4. If an individual is capable of performing the kind of work he or she has done in the past, a finding of "not disabled" must be made (20 C.F.R. §§ 404.1520(e) and 416.920(e) (1992));
5. If an individual's impairment is so severe as to preclude the performance of the kind of work he or she has done in the past, other factors including age, education, past work experience and residual functional capacity must be considered to determine if other work can be performed (20 C.F.R. §§ 404.1520(f) and 416.920(f) (1992)).

Hogg v. Sullivan, 987 F.2d 328, 332 (6th Cir. 1992). The claimant has the burden to go forward with the evidence in the first four steps and the Commissioner has the burden in the fifth step. Moon v. Sullivan, 923 F.2d 1175, 1181 (6th Cir. 1990).

IV. STANDARD OF REVIEW

Under the Social Security Act, the ALJ weighs the evidence, resolves any conflicts, and makes a determination of disability. This Court's review of such a determination is limited in scope by § 205 of the Act, which states that the "findings of the Commissioner of Social Security as to any fact, if supported by substantial evidence, shall be conclusive." 42 U.S.C. §405(g). Therefore, this Court's scope of review is limited to determining whether substantial evidence supports the findings of the Commissioner and whether the Commissioner applied the correct legal standards. Abbott v. Sullivan, 905 F.2d 918, 922 (6th Cir. 1990).

The substantial-evidence standard requires the Court to affirm the Commissioner's findings if they are supported by "such relevant evidence as a reasonable mind might accept as adequate to support a conclusion." Cole v. Astrue, 661 F.3d 931, 937, citing Richardson v. Perales, 402 U.S. 389, 401, 91 S.Ct. 1420, 28 L.Ed.2d 842 (1971) (citation omitted). An ALJ's failure to follow agency rules and regulations "denotes a lack of substantial evidence, even where the conclusion of the ALJ may be justified based upon the record." Cole, supra , citing Blakely v. Comm'r of Soc. Sec., 581 F.3d 399, 407 (6th Cir.2009) (citations omitted). When substantial evidence supports the ALJ's denial of benefits, that finding must be affirmed, even if substantial evidence also exists in the record upon which the ALJ could have found plaintiff disabled. Buxton v. Halter, 246 F.3d 762, 772 (6th Cir.2001). Thus, the ALJ has a "zone of choice' within which he can act without the fear of court interference." Id. at 773.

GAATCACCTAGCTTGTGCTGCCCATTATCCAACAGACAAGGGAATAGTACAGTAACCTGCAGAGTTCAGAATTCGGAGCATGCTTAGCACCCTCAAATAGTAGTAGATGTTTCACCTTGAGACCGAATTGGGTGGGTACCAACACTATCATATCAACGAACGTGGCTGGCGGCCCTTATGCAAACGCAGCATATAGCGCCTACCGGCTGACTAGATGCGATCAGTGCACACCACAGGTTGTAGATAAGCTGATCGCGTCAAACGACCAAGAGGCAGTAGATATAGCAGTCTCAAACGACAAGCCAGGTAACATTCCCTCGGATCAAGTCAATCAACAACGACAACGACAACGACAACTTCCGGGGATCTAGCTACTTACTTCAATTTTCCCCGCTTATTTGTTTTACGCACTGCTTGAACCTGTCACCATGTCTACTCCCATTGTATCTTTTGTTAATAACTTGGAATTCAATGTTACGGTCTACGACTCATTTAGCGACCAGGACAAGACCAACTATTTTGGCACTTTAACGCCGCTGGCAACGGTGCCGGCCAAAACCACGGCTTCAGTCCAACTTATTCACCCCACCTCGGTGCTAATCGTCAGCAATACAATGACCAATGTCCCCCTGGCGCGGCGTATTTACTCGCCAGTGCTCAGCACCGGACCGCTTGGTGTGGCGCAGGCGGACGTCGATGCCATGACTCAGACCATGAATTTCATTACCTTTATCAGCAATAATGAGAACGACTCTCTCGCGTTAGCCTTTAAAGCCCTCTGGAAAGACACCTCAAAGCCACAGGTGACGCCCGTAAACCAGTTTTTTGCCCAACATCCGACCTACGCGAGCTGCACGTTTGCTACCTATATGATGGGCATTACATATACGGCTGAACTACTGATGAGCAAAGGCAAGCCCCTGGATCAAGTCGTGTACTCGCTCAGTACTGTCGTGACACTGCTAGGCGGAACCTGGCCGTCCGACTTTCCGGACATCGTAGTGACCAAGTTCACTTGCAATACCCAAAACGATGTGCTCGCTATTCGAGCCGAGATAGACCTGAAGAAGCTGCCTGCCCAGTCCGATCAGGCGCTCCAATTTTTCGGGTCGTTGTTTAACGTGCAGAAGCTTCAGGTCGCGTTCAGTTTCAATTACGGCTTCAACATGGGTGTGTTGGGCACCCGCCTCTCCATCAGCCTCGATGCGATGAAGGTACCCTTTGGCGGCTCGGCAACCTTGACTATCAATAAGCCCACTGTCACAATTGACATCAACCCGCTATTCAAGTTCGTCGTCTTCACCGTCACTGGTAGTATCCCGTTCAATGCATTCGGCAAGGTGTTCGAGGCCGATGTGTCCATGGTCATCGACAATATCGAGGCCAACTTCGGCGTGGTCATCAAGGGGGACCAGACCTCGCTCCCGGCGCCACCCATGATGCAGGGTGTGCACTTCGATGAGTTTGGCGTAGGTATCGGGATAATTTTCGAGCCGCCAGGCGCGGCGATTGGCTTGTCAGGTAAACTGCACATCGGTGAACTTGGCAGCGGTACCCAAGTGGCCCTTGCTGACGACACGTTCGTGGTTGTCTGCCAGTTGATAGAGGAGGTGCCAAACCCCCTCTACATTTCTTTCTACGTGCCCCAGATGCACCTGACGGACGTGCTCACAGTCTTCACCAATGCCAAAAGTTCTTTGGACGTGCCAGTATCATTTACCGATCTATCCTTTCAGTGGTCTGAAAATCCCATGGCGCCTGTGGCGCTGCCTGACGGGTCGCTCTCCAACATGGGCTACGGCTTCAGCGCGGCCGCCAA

V. ANALYSIS

Plaintiff advances two arguments in this appeal. First, Plaintiff contends that the RFC formulated by the ALJ is not supported by substantial evidence. More specifically, Plaintiff contends that, although the ALJ gave significant weight to the medical opinion of treating gastroenterologist, Duane C. Roe, M.D., who concluded that Plaintiff required "variable" restroom breaks throughout the day, the ALJ nonetheless provided restroom breaks every two hours in the RFC. Second, Plaintiff contends that the ALJ erred by not properly evaluating Plaintiff under the Listings, and by failing to consult a medical expert with regard to whether Plaintiff's impairments medically equal a Listing.

A. Medical history

Plaintiff was hospitalized repeatedly during her teenage years for anorexia nervosa (binge-purge type), mixed mood disturbances (anxiety and depression), and self-injurious behavior. Tr. at 308, 319, 336. After successfully treating her eating disorders, she began experiencing gastrointestinal problems while still in high school and was ultimately diagnosed with Irritable Bowel Syndrome ("IBS") and Crohn's disease.

In a letter dated December 7, 2005, Lori A. Mahajan, M.D., Plaintiff's treating pediatric gastroenterologist at the Cleveland Clinic, wrote that Plaintiff experiences "flares" of her Crohn's disease which might result in some unexpected missed days from school.[4] Tr. at 1261. On December 20, 2005, Plaintiff was admitted to the Cleveland Clinic for four days due an exacerbation of her Crohn's disease. Tr. at 691. Plaintiff reported fatigue, weight loss, nausea and vomiting, as well as four and eight bloody bowel movements per day. She further reported that she felt urgency to move her bowels almost every time that she eats food. Plaintiff stated that, although her appetite was good, she did not eat during the day in order to avoid having to use the restroom.

In January of 2006, Dr. Mahajan noted that Plaintiff's greatest concern was her fecal urgency. Tr. at 683. Dr. Mahajan's records reflect that her height was 5' 6" and she weighed onehundred-and-one pounds. Plaintiff was using a nasal gastric feeding to supplement her nutrition. In March of 2006, Plaintiff was ...